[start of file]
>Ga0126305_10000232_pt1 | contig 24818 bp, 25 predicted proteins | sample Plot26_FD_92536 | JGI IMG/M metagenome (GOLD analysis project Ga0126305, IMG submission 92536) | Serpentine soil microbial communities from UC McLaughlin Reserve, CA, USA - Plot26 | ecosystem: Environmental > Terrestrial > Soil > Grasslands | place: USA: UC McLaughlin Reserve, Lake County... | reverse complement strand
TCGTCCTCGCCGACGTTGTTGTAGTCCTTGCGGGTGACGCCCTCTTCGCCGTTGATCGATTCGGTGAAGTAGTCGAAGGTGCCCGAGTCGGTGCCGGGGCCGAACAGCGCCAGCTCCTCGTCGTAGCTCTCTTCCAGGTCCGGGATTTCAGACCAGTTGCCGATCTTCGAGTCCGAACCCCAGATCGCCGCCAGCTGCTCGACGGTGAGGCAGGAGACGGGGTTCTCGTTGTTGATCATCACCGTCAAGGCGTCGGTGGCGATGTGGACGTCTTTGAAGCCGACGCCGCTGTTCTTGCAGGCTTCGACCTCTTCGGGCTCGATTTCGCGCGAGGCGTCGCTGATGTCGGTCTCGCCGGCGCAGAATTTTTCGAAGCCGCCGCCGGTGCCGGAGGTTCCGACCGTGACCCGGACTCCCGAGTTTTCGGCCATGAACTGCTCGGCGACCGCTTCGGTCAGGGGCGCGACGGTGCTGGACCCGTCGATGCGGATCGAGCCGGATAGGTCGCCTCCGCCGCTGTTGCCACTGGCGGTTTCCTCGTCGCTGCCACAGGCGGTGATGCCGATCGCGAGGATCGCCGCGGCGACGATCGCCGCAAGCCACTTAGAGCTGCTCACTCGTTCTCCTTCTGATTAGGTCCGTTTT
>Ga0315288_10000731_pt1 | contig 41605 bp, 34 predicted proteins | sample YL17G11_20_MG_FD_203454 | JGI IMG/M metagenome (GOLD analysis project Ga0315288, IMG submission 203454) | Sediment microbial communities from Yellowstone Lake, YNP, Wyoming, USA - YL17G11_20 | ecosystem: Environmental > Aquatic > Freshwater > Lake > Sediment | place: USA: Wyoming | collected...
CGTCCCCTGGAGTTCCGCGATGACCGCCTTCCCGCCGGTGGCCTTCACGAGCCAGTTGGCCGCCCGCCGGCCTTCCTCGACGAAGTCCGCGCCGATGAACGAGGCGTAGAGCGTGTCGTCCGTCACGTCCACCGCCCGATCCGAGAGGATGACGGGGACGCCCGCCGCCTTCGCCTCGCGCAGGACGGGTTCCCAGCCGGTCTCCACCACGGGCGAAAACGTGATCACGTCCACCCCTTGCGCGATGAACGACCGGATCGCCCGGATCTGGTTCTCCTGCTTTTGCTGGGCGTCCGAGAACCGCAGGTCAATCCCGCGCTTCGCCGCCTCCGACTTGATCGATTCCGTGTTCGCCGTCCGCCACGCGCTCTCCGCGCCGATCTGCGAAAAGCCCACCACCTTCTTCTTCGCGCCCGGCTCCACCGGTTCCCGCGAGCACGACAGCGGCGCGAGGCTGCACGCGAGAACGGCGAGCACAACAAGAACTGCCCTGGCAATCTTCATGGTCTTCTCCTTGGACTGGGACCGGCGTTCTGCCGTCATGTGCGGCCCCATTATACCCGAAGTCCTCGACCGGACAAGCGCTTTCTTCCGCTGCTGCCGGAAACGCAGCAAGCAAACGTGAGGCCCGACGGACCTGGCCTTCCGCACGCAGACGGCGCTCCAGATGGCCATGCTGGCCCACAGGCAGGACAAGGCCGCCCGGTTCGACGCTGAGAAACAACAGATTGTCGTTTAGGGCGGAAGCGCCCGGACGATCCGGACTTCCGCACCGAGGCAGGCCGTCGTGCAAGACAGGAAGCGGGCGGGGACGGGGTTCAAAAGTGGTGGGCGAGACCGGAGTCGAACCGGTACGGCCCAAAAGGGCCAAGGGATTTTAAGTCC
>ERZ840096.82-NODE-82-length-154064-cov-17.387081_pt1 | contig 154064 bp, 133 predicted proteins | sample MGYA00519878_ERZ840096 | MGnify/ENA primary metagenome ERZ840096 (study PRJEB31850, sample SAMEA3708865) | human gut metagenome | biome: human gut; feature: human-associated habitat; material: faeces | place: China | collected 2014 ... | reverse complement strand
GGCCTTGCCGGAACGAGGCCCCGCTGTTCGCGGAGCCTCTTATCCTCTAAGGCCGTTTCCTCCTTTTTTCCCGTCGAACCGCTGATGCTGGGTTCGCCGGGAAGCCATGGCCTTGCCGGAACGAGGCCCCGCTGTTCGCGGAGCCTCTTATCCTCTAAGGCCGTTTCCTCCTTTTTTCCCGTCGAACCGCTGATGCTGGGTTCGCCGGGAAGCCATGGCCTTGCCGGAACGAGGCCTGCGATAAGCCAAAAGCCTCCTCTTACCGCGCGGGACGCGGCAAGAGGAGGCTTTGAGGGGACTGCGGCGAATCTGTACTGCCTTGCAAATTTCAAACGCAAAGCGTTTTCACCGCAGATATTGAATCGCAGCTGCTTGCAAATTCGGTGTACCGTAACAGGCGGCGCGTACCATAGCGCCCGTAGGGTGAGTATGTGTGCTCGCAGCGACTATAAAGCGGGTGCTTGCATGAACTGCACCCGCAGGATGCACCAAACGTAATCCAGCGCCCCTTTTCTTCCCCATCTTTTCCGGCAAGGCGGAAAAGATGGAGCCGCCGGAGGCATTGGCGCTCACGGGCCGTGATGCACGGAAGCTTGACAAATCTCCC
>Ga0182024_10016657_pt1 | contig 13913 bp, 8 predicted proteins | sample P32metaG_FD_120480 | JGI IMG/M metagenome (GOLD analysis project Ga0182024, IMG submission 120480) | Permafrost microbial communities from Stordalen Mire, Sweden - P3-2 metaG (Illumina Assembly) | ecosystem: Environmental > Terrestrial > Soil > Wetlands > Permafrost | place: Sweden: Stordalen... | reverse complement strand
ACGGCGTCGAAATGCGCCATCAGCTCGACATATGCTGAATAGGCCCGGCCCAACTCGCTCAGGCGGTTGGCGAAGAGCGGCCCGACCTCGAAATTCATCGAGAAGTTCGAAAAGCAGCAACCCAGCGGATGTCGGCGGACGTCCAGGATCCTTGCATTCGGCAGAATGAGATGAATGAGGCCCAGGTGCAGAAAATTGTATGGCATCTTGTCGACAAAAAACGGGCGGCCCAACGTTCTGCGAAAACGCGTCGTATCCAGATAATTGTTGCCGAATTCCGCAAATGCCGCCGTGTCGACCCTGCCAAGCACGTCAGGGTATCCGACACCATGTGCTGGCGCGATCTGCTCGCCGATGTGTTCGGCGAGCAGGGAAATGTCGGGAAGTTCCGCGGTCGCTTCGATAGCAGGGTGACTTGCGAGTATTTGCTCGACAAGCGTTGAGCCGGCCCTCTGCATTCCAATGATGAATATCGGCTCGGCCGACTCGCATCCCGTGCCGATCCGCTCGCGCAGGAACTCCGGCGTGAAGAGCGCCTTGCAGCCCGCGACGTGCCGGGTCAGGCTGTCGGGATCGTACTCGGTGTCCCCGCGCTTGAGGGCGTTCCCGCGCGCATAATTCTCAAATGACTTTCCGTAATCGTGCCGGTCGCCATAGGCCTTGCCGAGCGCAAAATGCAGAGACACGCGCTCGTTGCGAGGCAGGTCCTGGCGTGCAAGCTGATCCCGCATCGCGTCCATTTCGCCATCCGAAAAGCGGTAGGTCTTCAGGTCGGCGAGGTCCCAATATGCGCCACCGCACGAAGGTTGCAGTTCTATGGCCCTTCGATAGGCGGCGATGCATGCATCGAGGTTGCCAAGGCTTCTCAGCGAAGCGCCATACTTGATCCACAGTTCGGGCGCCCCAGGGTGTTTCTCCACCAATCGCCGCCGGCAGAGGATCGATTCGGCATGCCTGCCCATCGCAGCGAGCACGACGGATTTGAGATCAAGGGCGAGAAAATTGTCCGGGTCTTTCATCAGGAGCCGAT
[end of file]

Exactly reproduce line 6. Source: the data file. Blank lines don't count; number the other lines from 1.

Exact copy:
GGCCTTGCCGGAACGAGGCCCCGCTGTTCGCGGAGCCTCTTATCCTCTAAGGCCGTTTCCTCCTTTTTTCCCGTCGAACCGCTGATGCTGGGTTCGCCGGGAAGCCATGGCCTTGCCGGAACGAGGCCCCGCTGTTCGCGGAGCCTCTTATCCTCTAAGGCCGTTTCCTCCTTTTTTCCCGTCGAACCGCTGATGCTGGGTTCGCCGGGAAGCCATGGCCTTGCCGGAACGAGGCCTGCGATAAGCCAAAAGCCTCCTCTTACCGCGCGGGACGCGGCAAGAGGAGGCTTTGAGGGGACTGCGGCGAATCTGTACTGCCTTGCAAATTTCAAACGCAAAGCGTTTTCACCGCAGATATTGAATCGCAGCTGCTTGCAAATTCGGTGTACCGTAACAGGCGGCGCGTACCATAGCGCCCGTAGGGTGAGTATGTGTGCTCGCAGCGACTATAAAGCGGGTGCTTGCATGAACTGCACCCGCAGGATGCACCAAACGTAATCCAGCGCCCCTTTTCTTCCCCATCTTTTCCGGCAAGGCGGAAAAGATGGAGCCGCCGGAGGCATTGGCGCTCACGGGCCGTGATGCACGGAAGCTTGACAAATCTCCC